Just a quick one, you’ve been coding up your REST api, and are trying to use a Bearer authorization token (as obtained from an OAuth2 handshake), and it’s just not working.

If you send your access token as a GET or POST value things work fine however.

You point your head at httpbin.org and to see what your client is sending, and low and behold, the bearer token is present and correct.

You scratch your head and dump the contents of $_SERVER to a log, and to your surprise, nothing. No Authorization header is present!

To save you many a frustrating hour, here’s the answer. Turns out that Apache will strip any authorisation header it doesn’t recognise, which is basically anything that’s not basic auth.

So, you need to put it back in yourself. Do so by putting the following into your .htaccess

As part of (one of) my day jobs, I have had to yet again bash together a set of REST APIs. This is so we can start wiring up some proper micro services AWS style scalable architecture into the monolithic beast that is the current incarnation of the software I’m working on.

Anyway, here are a few gotchas for this if you intend to start using proper REST style HTTP verbs (PUT/PATCH/DELETE), rather than doing everything via GET and POST like most everyone.

No easy way to access variables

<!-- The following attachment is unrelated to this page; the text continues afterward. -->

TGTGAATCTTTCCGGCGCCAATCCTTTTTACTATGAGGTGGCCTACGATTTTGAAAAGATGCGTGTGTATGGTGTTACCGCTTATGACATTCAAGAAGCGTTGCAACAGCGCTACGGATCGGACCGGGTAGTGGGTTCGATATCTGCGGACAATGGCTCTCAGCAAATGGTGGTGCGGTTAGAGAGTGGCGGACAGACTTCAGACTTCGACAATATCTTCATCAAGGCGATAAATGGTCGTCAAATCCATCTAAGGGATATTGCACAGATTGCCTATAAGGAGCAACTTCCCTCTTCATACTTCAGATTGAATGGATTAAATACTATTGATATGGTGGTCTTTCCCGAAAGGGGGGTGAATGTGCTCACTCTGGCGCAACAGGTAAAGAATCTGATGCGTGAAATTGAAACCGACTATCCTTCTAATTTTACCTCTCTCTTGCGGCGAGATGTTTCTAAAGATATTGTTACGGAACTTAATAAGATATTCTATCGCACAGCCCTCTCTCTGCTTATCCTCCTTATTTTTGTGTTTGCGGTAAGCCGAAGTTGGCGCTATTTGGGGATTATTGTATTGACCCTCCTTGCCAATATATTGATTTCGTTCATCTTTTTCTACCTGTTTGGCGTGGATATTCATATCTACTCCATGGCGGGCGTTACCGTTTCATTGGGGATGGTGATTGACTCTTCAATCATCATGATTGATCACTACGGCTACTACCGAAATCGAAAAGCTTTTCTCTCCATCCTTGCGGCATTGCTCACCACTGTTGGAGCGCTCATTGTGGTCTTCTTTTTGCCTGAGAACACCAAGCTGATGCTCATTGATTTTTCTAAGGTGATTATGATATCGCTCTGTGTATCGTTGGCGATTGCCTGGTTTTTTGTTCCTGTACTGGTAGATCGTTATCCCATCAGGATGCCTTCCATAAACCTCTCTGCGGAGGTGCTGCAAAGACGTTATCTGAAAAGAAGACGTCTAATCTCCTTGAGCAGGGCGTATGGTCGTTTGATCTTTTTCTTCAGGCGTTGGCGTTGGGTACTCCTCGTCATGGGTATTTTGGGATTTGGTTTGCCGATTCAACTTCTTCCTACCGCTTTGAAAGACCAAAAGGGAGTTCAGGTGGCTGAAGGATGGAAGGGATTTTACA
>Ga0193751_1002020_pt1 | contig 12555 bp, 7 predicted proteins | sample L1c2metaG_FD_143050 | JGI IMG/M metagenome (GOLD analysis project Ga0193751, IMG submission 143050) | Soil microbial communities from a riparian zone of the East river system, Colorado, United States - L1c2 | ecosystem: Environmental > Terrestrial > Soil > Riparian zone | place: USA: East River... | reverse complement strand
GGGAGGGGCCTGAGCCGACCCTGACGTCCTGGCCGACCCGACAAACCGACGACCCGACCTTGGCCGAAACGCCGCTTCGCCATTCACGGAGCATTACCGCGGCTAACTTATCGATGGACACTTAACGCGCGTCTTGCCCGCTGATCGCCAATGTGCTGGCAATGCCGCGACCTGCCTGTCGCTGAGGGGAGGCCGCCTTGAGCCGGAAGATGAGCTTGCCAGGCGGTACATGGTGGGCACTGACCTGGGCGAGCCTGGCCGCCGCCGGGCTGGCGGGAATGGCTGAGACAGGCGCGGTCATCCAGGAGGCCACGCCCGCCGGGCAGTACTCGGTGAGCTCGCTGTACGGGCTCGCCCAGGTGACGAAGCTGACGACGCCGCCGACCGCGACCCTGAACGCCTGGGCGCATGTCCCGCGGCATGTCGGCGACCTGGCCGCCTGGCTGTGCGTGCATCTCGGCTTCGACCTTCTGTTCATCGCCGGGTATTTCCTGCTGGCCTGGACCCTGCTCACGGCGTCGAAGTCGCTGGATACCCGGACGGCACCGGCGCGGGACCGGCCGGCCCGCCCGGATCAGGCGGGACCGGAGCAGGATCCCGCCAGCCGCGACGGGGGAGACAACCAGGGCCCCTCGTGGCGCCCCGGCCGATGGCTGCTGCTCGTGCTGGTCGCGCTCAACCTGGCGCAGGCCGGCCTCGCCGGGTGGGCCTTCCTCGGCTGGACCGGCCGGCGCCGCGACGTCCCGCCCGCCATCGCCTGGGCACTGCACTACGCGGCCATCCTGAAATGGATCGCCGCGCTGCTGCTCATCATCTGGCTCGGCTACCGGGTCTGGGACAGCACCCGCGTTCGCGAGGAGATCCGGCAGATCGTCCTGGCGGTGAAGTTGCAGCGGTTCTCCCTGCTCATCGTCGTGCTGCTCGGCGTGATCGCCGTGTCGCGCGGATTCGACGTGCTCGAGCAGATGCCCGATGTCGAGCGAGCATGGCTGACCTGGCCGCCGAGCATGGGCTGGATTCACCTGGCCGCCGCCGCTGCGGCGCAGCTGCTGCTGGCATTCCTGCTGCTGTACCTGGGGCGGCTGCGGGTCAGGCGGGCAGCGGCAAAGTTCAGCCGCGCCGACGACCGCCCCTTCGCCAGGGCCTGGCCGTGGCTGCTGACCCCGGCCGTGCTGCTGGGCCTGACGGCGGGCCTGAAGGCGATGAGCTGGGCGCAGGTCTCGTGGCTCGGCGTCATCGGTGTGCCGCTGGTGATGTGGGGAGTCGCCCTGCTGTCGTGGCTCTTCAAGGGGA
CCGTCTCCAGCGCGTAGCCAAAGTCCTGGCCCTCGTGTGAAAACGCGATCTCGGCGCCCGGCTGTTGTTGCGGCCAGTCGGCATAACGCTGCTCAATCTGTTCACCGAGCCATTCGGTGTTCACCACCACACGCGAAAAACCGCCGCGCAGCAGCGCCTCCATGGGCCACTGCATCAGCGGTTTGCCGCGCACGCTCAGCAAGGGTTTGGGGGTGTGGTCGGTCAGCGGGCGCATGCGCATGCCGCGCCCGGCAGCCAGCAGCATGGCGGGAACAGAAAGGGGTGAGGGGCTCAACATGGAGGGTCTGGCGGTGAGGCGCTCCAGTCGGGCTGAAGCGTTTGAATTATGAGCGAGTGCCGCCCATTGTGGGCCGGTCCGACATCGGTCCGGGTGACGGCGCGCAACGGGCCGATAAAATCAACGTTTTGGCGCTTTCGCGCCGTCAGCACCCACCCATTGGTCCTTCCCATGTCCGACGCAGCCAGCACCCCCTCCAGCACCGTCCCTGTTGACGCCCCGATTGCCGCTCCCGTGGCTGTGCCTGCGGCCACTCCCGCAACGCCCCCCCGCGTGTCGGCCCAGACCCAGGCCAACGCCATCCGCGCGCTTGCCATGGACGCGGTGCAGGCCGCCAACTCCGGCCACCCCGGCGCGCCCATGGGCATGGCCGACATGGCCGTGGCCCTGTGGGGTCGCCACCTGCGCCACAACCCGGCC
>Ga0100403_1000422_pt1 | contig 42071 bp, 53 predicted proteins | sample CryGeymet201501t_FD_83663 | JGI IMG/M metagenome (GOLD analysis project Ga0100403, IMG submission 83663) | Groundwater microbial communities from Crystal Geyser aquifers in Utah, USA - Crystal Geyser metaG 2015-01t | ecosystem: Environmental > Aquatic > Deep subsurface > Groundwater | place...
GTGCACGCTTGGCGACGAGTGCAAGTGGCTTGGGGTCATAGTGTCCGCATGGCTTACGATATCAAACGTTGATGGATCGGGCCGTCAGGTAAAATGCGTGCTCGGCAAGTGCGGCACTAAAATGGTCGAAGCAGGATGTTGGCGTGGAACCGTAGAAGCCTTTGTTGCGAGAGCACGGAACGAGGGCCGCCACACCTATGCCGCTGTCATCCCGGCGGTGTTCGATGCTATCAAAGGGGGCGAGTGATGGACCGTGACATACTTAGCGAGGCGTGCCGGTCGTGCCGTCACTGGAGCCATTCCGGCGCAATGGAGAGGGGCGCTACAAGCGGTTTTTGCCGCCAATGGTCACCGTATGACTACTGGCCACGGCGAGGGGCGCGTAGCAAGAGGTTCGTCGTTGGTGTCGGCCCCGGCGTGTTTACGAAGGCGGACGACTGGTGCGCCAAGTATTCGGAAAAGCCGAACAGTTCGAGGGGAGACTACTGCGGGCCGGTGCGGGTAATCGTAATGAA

If you’re familiar with the standard $_POST mechanism to access passed variables, you’ll be disappointed that PHP doesn’t by default provide a nice way of access these for PUT and PATCH.

So, you’re going to have to extract them yourself. Not overly tricky, but irritating:

So, for example:

Requests not coming through

If you find that your APIs work fine on your local machine but break when deployed, you might want to check your server configuration.

It is quite common for web servers (especially on shared hosts) to block access to HTTP verbs other than most common GET and POST. Modsecurity’s default config definitely blocks these methods.

You should also check that any proxies or load balancers that you have in front of your REST endpoint. These may need some configuration tweaks as well.

Hopefully this will save you some time and frustration!

Just another quick update…

In an ongoing effort to make use of the Known API easier and more flexible, the latest version available in GitHub, or via my unofficial packages, now has built in support for OAuth2.

OAuth2 server functionality is provided by an updated version of my OAuth2 Server code, which I’ve written a bit about before.

Going forward, I’m hoping to build out an easier way for third party clients to be able to connect, paving the way for a possible mobile client.

Anyway, go grab the latest version and have a play!